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World Health Stat Q. 1992;45(2-3):168-79.

Evaluating measures to control intestinal parasitic infections.

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  • 1WHO Collaborating Centre for the Epidemiology of Intestinal Parasitic Infections, Imperial College, London, United Kingdom.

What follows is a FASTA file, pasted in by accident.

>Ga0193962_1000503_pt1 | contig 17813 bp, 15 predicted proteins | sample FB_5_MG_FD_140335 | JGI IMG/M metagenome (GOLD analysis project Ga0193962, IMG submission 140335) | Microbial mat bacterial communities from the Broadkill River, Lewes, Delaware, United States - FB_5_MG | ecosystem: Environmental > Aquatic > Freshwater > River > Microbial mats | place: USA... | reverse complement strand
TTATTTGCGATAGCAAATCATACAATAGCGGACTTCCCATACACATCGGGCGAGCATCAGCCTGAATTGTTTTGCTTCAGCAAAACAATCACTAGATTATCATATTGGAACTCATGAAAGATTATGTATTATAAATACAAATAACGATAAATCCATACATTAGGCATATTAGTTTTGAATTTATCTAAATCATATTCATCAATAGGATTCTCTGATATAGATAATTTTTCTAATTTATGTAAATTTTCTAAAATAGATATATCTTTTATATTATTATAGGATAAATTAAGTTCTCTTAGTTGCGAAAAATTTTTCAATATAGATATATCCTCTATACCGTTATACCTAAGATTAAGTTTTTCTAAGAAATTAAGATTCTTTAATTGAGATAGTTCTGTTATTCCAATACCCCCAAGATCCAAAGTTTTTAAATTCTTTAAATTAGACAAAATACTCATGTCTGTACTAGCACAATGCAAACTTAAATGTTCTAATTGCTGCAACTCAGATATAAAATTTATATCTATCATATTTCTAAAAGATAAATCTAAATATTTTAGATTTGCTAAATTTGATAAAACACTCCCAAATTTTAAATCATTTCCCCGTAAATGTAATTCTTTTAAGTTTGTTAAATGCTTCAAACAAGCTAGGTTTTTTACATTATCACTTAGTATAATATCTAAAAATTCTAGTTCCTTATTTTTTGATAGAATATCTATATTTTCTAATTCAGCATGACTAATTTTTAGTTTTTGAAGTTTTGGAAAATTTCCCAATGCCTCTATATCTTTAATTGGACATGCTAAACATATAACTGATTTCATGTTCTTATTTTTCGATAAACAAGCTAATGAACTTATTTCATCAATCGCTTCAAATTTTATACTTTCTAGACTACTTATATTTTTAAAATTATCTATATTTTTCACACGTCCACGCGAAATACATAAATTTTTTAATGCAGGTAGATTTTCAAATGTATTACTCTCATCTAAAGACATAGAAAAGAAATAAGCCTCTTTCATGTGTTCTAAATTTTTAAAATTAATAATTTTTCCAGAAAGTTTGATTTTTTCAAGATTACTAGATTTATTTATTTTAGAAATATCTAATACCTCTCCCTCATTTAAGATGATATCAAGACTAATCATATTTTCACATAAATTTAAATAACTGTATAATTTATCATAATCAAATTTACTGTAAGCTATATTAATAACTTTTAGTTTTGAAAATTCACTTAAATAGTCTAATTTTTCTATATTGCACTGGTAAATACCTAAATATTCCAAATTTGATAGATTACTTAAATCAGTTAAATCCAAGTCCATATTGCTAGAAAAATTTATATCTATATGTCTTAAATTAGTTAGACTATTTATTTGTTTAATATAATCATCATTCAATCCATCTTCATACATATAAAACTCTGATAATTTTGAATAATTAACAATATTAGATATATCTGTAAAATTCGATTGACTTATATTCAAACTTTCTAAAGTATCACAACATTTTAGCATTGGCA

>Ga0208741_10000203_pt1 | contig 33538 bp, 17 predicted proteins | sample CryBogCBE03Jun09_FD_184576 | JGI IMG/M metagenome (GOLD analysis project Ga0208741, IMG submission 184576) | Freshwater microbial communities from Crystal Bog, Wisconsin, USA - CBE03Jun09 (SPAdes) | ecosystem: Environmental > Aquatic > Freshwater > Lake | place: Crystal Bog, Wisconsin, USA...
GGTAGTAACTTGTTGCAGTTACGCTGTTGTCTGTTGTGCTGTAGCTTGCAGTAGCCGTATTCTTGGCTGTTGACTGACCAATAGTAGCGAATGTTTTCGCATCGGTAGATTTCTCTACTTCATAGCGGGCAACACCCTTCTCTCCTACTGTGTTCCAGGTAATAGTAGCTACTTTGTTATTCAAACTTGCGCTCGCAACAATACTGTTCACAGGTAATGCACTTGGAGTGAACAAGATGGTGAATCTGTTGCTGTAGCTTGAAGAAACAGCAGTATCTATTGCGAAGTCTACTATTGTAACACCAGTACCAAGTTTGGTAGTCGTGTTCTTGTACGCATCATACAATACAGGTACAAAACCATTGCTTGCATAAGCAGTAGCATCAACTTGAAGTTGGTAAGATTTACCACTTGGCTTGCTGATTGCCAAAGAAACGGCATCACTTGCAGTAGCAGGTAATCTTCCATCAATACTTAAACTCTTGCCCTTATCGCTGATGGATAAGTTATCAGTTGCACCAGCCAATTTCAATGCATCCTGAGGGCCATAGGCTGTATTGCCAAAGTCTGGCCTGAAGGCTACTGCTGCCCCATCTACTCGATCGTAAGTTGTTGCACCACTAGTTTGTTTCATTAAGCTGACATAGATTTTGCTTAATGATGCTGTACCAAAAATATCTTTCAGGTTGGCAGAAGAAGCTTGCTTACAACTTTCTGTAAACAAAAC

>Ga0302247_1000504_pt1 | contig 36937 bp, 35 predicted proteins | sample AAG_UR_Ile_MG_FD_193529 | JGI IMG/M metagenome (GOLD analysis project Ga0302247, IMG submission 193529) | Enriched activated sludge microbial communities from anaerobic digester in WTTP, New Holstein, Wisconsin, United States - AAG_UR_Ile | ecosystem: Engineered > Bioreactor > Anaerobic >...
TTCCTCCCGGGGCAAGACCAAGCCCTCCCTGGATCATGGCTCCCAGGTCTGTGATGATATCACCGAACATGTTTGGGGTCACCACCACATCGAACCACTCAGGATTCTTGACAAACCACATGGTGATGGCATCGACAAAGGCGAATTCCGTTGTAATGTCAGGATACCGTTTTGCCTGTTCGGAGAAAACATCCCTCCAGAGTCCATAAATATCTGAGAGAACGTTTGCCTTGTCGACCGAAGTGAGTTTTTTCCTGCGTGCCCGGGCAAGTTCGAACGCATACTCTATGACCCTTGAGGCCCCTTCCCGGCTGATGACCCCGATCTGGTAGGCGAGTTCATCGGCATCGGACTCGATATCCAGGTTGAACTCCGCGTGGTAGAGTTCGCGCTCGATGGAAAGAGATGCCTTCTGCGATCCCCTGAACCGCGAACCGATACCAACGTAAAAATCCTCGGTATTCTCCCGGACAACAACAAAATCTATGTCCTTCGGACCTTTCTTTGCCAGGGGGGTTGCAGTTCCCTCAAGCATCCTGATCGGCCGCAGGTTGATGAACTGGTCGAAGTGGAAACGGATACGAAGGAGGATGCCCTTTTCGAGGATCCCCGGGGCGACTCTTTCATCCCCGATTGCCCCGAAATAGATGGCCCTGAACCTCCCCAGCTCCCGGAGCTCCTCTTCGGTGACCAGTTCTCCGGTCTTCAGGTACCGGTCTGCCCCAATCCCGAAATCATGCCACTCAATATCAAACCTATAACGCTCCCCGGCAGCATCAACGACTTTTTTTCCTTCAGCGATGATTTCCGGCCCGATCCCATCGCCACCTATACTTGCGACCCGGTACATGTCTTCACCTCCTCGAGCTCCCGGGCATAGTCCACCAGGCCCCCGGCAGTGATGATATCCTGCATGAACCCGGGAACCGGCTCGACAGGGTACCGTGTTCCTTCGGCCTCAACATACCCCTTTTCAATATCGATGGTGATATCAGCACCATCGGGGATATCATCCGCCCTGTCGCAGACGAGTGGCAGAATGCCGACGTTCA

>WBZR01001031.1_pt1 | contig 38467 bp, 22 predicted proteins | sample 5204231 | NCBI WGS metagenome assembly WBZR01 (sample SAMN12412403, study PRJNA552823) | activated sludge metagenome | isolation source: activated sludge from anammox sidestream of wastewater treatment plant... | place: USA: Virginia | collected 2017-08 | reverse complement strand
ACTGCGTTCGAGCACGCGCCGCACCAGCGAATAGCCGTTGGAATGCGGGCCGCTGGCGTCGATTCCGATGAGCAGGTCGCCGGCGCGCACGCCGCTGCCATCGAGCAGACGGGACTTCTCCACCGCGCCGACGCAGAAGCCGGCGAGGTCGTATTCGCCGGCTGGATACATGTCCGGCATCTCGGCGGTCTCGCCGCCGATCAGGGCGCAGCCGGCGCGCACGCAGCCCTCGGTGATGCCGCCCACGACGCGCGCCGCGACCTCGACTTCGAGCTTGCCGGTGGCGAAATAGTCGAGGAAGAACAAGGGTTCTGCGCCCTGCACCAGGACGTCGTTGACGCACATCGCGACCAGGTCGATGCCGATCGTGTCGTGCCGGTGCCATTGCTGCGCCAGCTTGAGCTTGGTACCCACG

Intestinal parasitic infections are among the most common infections of humans in developing countries, but the resources available for their control are severely limited. Careful evaluation of control measures is essential to ensure that they are cost-effective. The evaluation of the effects of control on intestinal helminths and intestinal protozoa requires an understanding of the different epidemiological patterns of these two groups of parasites. The transmission dynamics and morbidity associated with the major helminth infections (Ascaris lumbricoides, Trichuris trichiura and the hookworms) are dependent on the size of the worm burdens. Thus the important parameter for evaluating the impact of control on morbidity and transmission is the intensity of infection, which can be assessed by determining the mean density of parasite eggs in faecal specimens. Estimation of intensity is subject to systematic errors, however, due to the complex pattern of worm burden distributions. The frequency distribution of burdens is highly overdispersed, and individuals exhibit predisposition to particular levels of infection. Furthermore, mean intensity is age-dependent, in a species-specific manner, and is clustered spatially and within families. These complex patterns imply that the estimation of intensity is exceptionally sensitive to the size and demographic structure of the population sample selected for assessment. They also have the effect that prevalence estimates, the most commonly used measures of infection in communities, can seriously mislead. Paradoxically, prevalence is least useful where infection is most common because the relationship between prevalence and intensity is most markedly non-linear when the prevalence is high. Thus in areas where control is most needed, evaluation using prevalence might suggest that control had failed while evaluation by intensity would, correctly, show the measure of success. With the major protozoan infections (Entamoeba histolytica, Giardia duodenalis and Cryptosporidium parvum) an estimate of intensity is of little value and the central parameter for evaluation is prevalence. Prevalence does exhibit age and spatial heterogeneity, which may be species-specific, so there remains a need to ensure a consistent sample structure, although this is less critical than for the helminths. The major constraint on evaluating the control of protozoan infections is the need to identify pathogenic species and, in some cases, pathogenic strains. Harmless commensal protozoans are ubiquitous and often morphologically very similar to pathogens, but their control is both unnecessary and impracticable. Species such a E. histolytica appear to exist as strains with differing pathogenicity, thus control will be cost-effective only if the focus is on pathogenic strains. Effective diagnosis is therefore central to the evaluation of the control of protozoan infections.(ABSTRACT TRUNCATED AT 400 WORDS)

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